First of all, I respect the opinions of those who oppose the proposed conversion of a part of Mabira forest to sugarcane growing and I am sure that they have good intentions. However, so does President Museveni and those of us who support it. This is in response to Fr. Alex Ojacor's narrow and elitist views on the said conversion in his article Mabira giveaway: selling life for 30 pieces of silver (Sunday Vision, 6th May). He expresses concern that people today have to look harder for building material unlike in the past and yet in the modern world, if one is employed and getting remunerative income, which the 'Mabira giveaway' is aiming to provide, they would not be expected to go to a forest or thicket to collect building materials. They would not have the time for that because someone is paying for that time. When such people want to build houses, they pay providers of building materials who collect them from a sustainable source which has to be replenished because he (the provider) would be out of business if it was depleted. The more the people with remunerative income, the bigger the market for the building materials provider and the better will be his capacity to ensure a sustainable source of the materials.
Yes, God told human beings to be 'fruitful and multiply; fill the earth ...' but that is the problem. When Ojacor was growing up, Uganda's population was probably just a quarter of what it is now. Now that puts pressure on the little land formerly left for human habitation and on the forests and thickets for building materials to provide housing for increasing populations. Technology is God's gift through the intelligence he gave human beings that has enabled man to live in huge populations on otherwise limited space - urbanisation. Urbanisation would relieve the pressure on the land but it is not possible without industrialisation as we have seen in the developed countries.
Ojacor further decries the fact that trees are being cut down for firewood and charcoal. My take on this is that that is man exercising his God-given permission to have dominion over the earth. People do not use firewood and charcoal as toys but as resources for survival. What Ojacor should be worried about is the non-replenishment of the source of these survival resources. According to his line of argument, I believe that he would pass a very harsh judgement on a mother who cuts down a tree so that her babies do not sleep on empty stomachs but let a man who drives his car to buy airtime from a shop that is just two hundred metres from his home or office get off scot-free. To me, the mother can plead self-defence against hunger for her babies but the man should be judged as the real environmental criminal. The environmental criminals are the rich people who switch on all ten security lights in their compounds at 6:30 pm and not the poor ones who burn charcoal so that they can get money to pay school fees for their children.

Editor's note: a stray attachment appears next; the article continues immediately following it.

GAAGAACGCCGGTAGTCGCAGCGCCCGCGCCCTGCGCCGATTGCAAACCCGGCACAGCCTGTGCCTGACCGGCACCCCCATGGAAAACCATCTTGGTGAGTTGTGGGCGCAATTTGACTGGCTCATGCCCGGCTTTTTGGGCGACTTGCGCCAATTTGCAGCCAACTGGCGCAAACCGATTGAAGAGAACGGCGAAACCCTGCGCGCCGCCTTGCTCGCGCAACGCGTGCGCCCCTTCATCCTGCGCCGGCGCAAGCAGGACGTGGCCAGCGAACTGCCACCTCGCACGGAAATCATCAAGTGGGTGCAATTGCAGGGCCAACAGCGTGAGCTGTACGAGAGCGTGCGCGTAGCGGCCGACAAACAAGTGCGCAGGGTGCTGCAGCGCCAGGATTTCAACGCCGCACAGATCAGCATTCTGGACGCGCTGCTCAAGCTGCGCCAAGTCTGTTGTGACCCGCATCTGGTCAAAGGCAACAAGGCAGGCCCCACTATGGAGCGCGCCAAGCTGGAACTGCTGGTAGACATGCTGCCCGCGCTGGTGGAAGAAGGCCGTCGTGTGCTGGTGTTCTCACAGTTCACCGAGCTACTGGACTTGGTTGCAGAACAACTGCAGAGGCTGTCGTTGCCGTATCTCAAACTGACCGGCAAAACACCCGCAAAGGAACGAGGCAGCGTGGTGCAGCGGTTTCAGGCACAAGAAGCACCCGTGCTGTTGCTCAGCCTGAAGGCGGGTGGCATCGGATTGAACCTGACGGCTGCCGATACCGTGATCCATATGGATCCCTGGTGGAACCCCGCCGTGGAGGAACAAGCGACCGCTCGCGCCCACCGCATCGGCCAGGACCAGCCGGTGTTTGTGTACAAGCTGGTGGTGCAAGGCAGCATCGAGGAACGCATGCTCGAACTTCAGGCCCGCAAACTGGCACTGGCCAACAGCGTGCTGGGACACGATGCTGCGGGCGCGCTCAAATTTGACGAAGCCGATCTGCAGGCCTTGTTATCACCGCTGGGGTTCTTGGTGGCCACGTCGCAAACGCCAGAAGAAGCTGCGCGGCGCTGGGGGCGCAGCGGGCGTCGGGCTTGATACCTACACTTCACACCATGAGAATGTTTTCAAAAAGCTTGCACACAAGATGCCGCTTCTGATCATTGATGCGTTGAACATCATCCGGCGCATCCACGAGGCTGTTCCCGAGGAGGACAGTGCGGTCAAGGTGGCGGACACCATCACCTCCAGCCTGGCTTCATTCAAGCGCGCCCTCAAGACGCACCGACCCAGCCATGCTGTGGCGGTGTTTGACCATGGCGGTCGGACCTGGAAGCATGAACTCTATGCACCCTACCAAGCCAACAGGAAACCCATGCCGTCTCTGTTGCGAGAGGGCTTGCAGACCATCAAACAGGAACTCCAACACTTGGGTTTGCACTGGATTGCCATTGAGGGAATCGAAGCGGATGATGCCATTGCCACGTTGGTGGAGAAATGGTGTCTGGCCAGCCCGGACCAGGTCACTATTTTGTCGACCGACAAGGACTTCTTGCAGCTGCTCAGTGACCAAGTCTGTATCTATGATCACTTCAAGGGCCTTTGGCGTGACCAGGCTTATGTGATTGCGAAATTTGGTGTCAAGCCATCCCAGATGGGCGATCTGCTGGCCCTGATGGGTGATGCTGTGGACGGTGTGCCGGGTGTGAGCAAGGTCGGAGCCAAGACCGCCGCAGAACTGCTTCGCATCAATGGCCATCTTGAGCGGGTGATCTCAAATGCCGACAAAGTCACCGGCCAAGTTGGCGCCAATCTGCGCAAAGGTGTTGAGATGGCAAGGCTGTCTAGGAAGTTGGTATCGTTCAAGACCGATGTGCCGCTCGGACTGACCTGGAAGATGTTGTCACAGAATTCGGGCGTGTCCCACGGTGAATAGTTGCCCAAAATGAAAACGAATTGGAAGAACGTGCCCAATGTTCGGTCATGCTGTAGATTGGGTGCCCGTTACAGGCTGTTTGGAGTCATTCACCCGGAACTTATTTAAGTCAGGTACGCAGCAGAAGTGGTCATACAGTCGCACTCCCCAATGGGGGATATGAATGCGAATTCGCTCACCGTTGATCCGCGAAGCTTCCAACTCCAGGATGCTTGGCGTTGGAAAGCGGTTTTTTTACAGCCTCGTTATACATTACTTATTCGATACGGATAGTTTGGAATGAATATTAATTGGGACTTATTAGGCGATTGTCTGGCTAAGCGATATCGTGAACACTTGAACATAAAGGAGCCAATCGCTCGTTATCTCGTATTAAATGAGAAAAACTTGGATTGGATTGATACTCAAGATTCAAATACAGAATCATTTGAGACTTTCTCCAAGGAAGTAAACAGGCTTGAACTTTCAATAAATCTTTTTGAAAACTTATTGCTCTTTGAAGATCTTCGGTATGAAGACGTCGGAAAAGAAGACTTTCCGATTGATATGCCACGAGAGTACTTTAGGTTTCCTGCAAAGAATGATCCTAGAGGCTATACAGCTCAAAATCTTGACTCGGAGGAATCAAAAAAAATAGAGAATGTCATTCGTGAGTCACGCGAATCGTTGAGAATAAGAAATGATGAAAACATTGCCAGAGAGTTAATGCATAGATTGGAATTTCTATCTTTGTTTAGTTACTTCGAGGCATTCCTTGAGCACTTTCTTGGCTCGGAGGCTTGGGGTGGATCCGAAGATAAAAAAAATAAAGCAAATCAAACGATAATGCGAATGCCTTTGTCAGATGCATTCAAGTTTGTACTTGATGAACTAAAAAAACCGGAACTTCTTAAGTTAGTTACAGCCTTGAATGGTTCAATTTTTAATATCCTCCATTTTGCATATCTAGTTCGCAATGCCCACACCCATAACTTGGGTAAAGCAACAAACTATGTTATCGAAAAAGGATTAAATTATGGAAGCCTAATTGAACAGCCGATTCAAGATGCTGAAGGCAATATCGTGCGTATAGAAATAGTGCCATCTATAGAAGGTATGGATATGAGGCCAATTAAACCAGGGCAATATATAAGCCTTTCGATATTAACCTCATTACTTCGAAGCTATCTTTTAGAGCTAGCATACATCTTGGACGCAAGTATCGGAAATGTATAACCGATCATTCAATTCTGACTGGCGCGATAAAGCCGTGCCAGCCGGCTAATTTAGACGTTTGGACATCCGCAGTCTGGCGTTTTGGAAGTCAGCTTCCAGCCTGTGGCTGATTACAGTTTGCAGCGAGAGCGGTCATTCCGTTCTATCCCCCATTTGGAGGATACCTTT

If the 'Mabira give-away' is likened to risking selling our heritage and future for a mere 30 pieces of silver, I am happy to support government to take that risk. If the proposed sugar plantation is going to provide 3,500 opportunities for employment for Ugandans (which may be about the total population of Catholic priests in Uganda), the sacrifice is worth it. With the obscenely widening gap between the rich and the poor, how many opportunities do we have to close it with projects of this magnitude? 3,500 jobs means giving a better future to hundreds of mothers and children who are vulnerable only because their households do not bring in regular incomes. If 30 pieces of silver from the 'Mabira give-away' can guarantee that one more expectant mother will go a maternity ward and walk out healthy after a successful birth and with a healthy baby, I am certain God will understand because He is not rigid.